2009-2010 Academic Year
Christie L. Maloyed, Ph.D. candidate in the Department of Political Science, studied the influence of religion on the civic tradition in the latter half of the Eighteenth Century in Scotland and America, focusing on the ways in which the religious traditions of each nation shaped the debate on the viability of civic virtue. She argued that a civil religious tradition can offer a basis for developing and sustaining a shared sense of the common good without undermining personal liberties.
Asmahan Sallah, Ph.D. candidate in the Department of English, examined the treatment, forms, and representations of spirituality in contemporary American fiction. Analyzing works of fiction focused on the quest for the sacred in terms of “anti-dialectical spiritualities,” she argued how human creativity, information systems, and consumption practices become new sites where the relationship between the sacred and the secular is rearticulated.
Anne-Marie Womack, Ph.D. candidate in the Department of English, examined Vietnam War literature and key war literature predecessors to argue that cross-gender identification allows men to internalize qualities otherwise absent in wartime. In her readings of Crane, Hemingway, Vonnegut, and veteran and female authors of the Vietnam War, she explored how the anti-heroic treatments of war expose the bounds of masculinity and create places for men to identify with the feminine to reinvigorate their positions.
2008-2009 Academic Year
Daniel Betti, Ph.D. candidate in the Department of Political Science, studied Plato’s political philosophy to provide a critical perspective on various strains of contemporal political theory about cosmopolitanism. He divided the modern revival of cosmopolitanism into two groups: universalist cosmopolitans, including moral, liberal, democratic, and patriotic cosmopolitans, and postmodern cosmopolitans in favor of the continuous hybridization of cultures and forms in the process of globalization. He then argued that against this two-pronged modern revival, Plato provides the counter-argument with a cosmopolitanism that truly attempts to harmonize the polis with the cosmos.
Richa Dhanju, Ph.D. candidate in the Department of Anthropology, examined the ways in which the public activism of Hindu and Muslim women in New Delhi’s slums engenders cooperation between them and a sense of empowerment among them. Conducting her primary research at a slum called Welcome Slum Colony in Delhi, she explored how urban poor women exploit their informal social networks to subvert or negotiate their marginal identities within the development framework that surrounds them.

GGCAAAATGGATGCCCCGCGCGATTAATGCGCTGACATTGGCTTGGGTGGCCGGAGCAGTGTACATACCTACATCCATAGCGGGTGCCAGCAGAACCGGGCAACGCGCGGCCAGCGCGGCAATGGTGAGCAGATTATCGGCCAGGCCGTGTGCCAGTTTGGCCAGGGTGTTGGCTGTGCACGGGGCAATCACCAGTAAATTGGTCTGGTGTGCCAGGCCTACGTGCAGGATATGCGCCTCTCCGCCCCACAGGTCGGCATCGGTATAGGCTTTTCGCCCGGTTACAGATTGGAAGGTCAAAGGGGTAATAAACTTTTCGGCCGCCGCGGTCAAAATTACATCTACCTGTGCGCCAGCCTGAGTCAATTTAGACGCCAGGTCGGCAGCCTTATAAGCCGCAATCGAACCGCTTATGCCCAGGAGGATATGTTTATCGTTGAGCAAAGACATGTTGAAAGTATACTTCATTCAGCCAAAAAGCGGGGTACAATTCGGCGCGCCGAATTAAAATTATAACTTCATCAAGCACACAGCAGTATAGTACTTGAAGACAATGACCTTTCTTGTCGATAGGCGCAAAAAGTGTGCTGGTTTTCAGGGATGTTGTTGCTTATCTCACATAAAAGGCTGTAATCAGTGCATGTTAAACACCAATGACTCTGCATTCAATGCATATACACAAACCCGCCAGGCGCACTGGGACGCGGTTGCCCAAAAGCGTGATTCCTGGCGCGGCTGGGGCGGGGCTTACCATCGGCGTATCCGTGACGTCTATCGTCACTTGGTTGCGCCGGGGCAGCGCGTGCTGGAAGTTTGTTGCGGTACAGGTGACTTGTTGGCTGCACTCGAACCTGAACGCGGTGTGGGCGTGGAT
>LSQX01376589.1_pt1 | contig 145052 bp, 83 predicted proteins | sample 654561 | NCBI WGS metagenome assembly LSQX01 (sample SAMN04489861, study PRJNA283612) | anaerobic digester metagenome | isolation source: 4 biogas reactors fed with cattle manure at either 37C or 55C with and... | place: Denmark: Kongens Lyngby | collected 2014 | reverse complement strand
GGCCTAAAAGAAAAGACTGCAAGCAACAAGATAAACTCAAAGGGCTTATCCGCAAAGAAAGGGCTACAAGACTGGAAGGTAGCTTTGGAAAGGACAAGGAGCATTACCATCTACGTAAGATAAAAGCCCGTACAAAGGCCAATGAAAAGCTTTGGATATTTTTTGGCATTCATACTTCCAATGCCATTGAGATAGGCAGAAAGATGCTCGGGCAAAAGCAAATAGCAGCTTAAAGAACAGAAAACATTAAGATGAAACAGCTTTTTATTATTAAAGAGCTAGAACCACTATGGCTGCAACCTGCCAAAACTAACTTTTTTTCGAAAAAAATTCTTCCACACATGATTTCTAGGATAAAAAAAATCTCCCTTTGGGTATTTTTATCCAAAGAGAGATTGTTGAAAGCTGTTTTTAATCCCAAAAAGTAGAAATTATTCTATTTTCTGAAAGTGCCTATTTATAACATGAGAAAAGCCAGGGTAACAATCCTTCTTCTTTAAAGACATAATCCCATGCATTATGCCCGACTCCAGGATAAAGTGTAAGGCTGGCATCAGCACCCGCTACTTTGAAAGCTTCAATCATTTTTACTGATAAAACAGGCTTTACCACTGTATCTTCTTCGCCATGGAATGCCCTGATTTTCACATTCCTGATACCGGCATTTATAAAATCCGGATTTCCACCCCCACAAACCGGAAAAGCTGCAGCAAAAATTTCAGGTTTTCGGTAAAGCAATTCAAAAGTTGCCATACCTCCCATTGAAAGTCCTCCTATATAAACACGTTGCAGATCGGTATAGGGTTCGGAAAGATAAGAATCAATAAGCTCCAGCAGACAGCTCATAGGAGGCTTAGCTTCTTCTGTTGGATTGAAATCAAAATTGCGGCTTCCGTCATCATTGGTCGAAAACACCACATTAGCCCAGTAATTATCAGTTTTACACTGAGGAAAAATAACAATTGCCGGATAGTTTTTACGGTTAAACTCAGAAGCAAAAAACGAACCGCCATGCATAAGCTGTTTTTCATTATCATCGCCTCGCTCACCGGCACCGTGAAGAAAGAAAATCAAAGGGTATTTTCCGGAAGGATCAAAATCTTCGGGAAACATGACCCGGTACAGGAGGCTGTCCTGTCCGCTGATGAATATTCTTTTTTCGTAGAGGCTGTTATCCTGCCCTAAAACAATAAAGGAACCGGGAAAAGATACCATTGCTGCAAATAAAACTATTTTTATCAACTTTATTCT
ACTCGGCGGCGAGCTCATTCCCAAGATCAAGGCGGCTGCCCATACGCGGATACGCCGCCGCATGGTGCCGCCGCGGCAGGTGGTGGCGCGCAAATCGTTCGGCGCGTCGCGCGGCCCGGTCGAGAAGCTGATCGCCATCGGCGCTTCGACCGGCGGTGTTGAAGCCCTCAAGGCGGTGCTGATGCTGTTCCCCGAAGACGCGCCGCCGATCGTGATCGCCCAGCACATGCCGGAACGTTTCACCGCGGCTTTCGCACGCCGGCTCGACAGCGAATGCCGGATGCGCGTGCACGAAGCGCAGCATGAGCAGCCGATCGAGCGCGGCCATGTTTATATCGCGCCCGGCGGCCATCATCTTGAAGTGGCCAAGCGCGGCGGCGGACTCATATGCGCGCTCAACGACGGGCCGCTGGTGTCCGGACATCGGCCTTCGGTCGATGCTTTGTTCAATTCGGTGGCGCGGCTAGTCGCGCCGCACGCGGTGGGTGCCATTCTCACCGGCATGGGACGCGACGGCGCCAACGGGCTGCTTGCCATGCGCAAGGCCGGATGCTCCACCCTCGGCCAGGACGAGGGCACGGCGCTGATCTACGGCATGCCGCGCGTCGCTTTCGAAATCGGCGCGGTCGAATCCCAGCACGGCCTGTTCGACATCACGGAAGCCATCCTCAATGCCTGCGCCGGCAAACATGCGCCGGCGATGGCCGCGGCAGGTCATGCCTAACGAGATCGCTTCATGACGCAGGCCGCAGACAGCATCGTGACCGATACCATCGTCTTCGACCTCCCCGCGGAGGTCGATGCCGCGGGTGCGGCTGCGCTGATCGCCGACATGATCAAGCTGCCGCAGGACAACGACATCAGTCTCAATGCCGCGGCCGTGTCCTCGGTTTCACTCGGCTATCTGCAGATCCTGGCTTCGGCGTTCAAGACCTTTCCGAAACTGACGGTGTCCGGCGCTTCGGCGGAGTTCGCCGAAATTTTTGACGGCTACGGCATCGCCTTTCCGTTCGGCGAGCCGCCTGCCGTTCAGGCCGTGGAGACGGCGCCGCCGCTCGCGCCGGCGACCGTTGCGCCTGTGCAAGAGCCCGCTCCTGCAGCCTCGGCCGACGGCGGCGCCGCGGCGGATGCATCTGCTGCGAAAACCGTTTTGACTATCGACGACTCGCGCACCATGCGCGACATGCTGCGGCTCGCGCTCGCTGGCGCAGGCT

Sunjin Lee, Ph.D. candidate in the Department of English, explored the de- and re-construction of American founding myths in contemporary writing by women. Highlighting the simultaneous myth-making and myth-breaking acts of the women writers as “critical mythogenesis,” she argued that they attempt to reconfigure American history as a site of fluid and ongoing interactions of multiple communities that transcend the geographic, ethnic, racial, gender, and sexual borders of American founding myths.
2007-2008 Academic Year
Zeba Imam, Ph.D. candidate in the Department of Communication, studied the relationship between citizenship and women’s identity in India. Relying on the frameworks of citizenship literature and discourse theory, she was able to articulate the subject positions Hindu and Muslim religious nationalist discourses are offering women. In doing so, she was then able to assess how the identities inherent in these subject positions are affecting women’s citizenship within the Indian state.
Kiyoon Jang, Ph.D. candidate in the Department of English, examined American gothic authors and texts in order to trace the pre-modern shift from the autonomous author to the reader-dependent author. In her dissertation, she proposed “ghost writer” as a new critical term to describe nineteenth-century gothic writers from Charles Brockden Brown to Henry James. She considered these writers’ re-configuration of the author as a ghost that comes into being because readers believe in it.
Sudina Paungpetch, Ph.D. candidate in the Department of History, explored U.S.-Thai relations during the Vietnam War. Specifically, her dissertation focused on the extent to which the influence of American democratic ideas helped bring about positive changes in Thai society. By connecting the U.S. presence in Thailand to the spread of democratic ideas throughout Thai culture, her work contributed to the new historiographical trend of cultural diplomatic history. Sudina has also been named as one of the winners of the department’s Charles C. Keeble (’48) Dissertation Fellowship Award.
2006-2007 Academic Year
Sook Hyun, Ph.D. candidate in the Department of English, explored the relationship of storytelling to identity formation. Particularly focusing on three 19th century British novels – Anne Brontë’s The Tenant of Wildfell Hall (1848), Charlotte Brontë’s Villette (1853), and Wilkie Collins’s The Woman in White (1860), an examination of how the narrating subjects actively engage in dynamic identity formation through the storytelling process was undertaken. This research focused on various storytelling activities in the novels under consideration, prompting discussion of how different storytelling acts create different processes of identity formation. By examining various storytelling processes and the dynamic effects that these processes have on the narrators’ identity formation, the research contributed to the “after” poststructuralist discussions of identity and narrative.